Service Industry

First Date? I Totally Couldn’t Tell

Yes, I could.

This topic tickles my funny bone because I have only ever been on a first date with one person, and that person is still my partner (going on 4 years, shout out to my lost “wild and free” twenties!). Despite this, I feel like I know a few things about first dates, due to my charmed* and magical* and inspiring* time in the service industry, watching you all go on them over and over and over again. It’s cute, I promise.

The bar I work at is a very popular first-date and blind-date spot on weeknights. These seem to be prime date-nights for first-timers. We can tell right away that it’s a first date because of a few simple factors:

1) You shake hands or hug before sitting down and say “hi!” in the cheeriest voice you’ve used all week.

2) You have “already eaten.” If the date goes well I know you’ll probably end up getting snacks later.

3) You look SO UNCOMFORTABLE.

Plus, blind date bonus, 4) you may wander around the bar looking for someone before standing awkwardly in the corner texting, and when you find them, you have to say their name in a nervous high pitched voice to be sure that this is the person you’re actually meeting, and not some other guy who is also on a blind date.**

A first date on a Tuesday at my bar is designed to tell 3 things to the lucky date-ee:

1) Look how classy I am, we’re at a cocktail bar. Did you notice these seats are leather?

2) I am a generous person–can’t you tell? I brought you to a place where drinks cost more than your whole outfit!

and either:

3) I respect you, so I took you out for our first date on a weeknight so you can tell that I’m not trying to just get laid, because we both have work in the morning.

or

3) You’re not getting laid tonight, buddy, because I have work in the morning.

These unspoken signals seem to work pretty well, most of the time. Ladies get buttered up by the nice atmosphere, and guys feel manly when they can order an Old Fashioned and suggest something for their date, too. Of course, there are a few things that first-daters do that can easily spin the first day of the rest of your life into the last day of this budding relationship. Here are a few things I’ve noticed while watching y’all do the mating dance:

1) Dudes: Do not be overly friendly to your waitress.  Pleasant, sure. Polite, yes. But don’t make unnecessary small talk with me. When you’re polite but distant to your waitress your date thinks, “wow, he’s such a gentleman!” When you’re actually friendly, she thinks, “OMG is he flirting with the waitress? Am I boring him? Is he an asshole? How to interpret this smiling and chatting?!” and she’ll spend the rest of the night monitoring our interactions. I mean, look, hopefully she’s not nuts and she’ll understand that you’re just being nice, but you’re on a first date. You’re both feeling nervous and vulnerable. It’s better to play it safe and distant with the waitress so your date knows that your attention is on her.***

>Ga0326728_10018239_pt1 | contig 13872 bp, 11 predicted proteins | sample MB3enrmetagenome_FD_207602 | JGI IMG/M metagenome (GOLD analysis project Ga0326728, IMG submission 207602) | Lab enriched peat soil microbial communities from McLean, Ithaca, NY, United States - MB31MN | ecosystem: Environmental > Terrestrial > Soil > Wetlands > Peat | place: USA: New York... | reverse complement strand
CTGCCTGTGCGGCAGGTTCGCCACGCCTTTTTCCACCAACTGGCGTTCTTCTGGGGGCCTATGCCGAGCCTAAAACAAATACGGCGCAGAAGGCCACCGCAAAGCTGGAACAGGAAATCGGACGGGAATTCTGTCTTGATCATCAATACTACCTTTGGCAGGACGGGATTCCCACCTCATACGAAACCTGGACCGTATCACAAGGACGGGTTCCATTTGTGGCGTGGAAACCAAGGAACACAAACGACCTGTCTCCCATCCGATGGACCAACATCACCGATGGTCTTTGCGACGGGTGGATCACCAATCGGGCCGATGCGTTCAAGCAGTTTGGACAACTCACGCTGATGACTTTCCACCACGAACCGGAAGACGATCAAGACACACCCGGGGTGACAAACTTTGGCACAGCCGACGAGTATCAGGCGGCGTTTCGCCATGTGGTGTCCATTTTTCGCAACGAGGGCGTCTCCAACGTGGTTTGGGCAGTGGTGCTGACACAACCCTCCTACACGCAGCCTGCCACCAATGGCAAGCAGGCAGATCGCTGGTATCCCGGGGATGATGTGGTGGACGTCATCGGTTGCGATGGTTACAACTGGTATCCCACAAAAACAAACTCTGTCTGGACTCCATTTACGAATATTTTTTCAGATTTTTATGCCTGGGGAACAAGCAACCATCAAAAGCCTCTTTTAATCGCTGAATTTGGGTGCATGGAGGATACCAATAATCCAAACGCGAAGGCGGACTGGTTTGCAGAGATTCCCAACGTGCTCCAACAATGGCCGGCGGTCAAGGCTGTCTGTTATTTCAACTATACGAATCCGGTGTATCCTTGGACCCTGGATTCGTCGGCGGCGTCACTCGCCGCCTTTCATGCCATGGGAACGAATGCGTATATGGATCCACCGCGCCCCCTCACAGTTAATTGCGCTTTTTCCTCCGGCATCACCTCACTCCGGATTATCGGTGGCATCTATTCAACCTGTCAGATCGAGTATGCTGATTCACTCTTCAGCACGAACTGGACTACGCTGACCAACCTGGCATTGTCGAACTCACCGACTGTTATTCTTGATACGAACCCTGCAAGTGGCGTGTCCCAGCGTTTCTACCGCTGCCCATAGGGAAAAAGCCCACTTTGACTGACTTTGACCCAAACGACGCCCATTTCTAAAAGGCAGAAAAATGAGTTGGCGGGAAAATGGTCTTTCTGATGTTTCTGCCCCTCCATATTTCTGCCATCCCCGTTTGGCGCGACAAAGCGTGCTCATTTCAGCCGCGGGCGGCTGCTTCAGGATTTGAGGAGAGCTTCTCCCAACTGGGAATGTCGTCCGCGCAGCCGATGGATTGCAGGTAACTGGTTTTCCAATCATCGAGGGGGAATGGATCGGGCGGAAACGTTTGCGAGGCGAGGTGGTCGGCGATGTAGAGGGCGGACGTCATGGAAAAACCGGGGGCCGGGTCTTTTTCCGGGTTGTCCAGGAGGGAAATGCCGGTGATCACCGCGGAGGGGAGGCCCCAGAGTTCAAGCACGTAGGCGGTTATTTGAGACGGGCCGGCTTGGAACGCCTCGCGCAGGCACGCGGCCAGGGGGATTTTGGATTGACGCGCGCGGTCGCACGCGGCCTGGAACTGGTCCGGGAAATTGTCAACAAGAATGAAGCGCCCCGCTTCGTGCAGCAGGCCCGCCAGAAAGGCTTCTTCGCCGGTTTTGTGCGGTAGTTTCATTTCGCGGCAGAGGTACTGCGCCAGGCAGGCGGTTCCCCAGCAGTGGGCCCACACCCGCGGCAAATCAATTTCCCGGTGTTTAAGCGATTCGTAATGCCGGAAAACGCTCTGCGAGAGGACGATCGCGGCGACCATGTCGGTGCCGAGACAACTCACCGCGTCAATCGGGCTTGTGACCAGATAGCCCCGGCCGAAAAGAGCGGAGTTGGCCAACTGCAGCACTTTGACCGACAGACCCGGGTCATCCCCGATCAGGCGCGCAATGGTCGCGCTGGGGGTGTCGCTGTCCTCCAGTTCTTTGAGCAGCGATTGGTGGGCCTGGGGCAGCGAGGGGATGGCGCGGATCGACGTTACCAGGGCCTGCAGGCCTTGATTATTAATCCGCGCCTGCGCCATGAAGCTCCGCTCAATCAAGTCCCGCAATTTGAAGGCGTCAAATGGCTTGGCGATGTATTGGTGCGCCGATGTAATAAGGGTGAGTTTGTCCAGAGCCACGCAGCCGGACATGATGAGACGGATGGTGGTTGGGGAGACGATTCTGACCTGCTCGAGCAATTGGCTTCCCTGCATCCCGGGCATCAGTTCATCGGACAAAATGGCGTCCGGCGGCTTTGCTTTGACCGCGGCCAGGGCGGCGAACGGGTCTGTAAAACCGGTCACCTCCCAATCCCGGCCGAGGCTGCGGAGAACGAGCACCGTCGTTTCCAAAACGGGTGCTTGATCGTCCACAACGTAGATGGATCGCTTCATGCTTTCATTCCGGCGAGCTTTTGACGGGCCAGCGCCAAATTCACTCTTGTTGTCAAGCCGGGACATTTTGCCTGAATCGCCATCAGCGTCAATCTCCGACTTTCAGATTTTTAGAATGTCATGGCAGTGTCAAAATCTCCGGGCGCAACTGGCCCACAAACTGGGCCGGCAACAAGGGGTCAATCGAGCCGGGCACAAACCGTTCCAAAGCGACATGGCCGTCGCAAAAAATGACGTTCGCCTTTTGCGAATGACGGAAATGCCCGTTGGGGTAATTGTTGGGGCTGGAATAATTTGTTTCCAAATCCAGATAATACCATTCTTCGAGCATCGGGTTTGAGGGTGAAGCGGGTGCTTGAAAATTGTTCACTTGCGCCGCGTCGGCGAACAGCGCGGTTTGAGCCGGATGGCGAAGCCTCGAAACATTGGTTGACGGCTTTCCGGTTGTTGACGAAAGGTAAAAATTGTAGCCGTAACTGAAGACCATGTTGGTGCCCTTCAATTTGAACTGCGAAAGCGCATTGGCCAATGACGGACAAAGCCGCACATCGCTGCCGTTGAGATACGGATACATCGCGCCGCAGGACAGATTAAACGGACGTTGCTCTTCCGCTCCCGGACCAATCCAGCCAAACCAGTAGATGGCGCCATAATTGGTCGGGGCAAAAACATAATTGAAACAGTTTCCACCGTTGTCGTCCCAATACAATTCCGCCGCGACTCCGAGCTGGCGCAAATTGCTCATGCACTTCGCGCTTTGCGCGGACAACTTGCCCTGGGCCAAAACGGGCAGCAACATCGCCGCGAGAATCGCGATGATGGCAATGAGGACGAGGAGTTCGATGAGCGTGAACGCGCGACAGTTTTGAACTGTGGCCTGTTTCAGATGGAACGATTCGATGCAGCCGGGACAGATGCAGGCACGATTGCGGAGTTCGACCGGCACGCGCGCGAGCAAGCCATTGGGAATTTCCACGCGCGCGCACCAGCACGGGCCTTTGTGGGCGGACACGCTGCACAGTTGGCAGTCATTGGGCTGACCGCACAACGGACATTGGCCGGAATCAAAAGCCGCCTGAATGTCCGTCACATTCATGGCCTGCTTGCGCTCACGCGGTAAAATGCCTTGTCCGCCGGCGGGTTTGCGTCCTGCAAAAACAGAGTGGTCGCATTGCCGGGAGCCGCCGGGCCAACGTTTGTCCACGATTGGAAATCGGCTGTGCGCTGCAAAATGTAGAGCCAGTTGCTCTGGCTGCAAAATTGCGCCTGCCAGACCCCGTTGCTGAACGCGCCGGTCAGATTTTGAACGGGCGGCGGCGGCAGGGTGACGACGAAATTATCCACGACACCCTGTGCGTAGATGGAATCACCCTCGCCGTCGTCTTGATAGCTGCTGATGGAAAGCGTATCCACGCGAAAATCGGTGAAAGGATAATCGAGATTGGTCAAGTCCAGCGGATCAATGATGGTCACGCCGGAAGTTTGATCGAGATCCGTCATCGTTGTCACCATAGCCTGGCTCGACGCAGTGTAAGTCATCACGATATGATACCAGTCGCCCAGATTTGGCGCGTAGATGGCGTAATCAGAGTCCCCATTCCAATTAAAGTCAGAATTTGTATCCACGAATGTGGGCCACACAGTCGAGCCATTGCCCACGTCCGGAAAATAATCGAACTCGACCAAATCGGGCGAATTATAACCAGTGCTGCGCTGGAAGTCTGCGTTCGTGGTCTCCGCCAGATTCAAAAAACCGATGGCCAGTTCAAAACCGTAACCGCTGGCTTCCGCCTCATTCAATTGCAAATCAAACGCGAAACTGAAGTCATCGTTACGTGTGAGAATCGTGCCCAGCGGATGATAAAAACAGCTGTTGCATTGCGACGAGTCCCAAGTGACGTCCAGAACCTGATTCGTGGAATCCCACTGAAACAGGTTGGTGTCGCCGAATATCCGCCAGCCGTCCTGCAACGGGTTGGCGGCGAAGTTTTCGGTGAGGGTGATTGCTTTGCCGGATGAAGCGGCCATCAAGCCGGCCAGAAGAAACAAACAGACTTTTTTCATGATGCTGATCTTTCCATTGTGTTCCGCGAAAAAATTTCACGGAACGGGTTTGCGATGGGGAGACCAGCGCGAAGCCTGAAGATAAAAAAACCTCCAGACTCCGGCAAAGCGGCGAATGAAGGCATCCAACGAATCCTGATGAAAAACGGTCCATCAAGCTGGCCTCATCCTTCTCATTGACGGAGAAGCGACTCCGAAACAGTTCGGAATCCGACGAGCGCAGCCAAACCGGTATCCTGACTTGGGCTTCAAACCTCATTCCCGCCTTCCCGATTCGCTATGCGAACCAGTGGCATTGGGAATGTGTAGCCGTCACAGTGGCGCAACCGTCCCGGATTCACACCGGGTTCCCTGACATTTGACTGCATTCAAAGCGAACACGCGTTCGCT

2) RELAX. I see it over and over again. You guys and gals walk in here, all nervous. You sit down and I can see from way over here that you’re having a terrible time: you’re stiff and uptight, and you’re throwing back vodka sodas like they’re actually the dirty water that they taste like. Then, Bam! Five drinks in, you’re so relaxed that you’ve wilted, and it might be embarrassing for you if you realized how drunk you are, but you kids are finally having a real conversation! It only took two hours and no dinner plus 10 ounces of vodka to get you there.

3) This may seem obvious to you, but don’t get wasted. You’ve finally gotten comfortable on this date, you’re having a good time, and now what? Whoops, you realized you had seven drinks in 3 hours and you’re making out right there in the booth at 8:30 on a Wednesday**** and you may or may not be able to call this guy tomorrow. It’s going to depend if you make it home alive. And if you can live down the embarrassment.

That’s all I got. I’m no dating expert, so I’m sticking with the things I can see happen on your date while your drinking in my bar.

Come back soon, now, you hear?

*These are creative terms

**This has actually happened. Once, a guy walked in and approached two different girls waiting at two different parts of the bar, both of whom were waiting for other dates. He sat down (far away from those girls) and his actual date arrived a few minutes later. It was hilarious.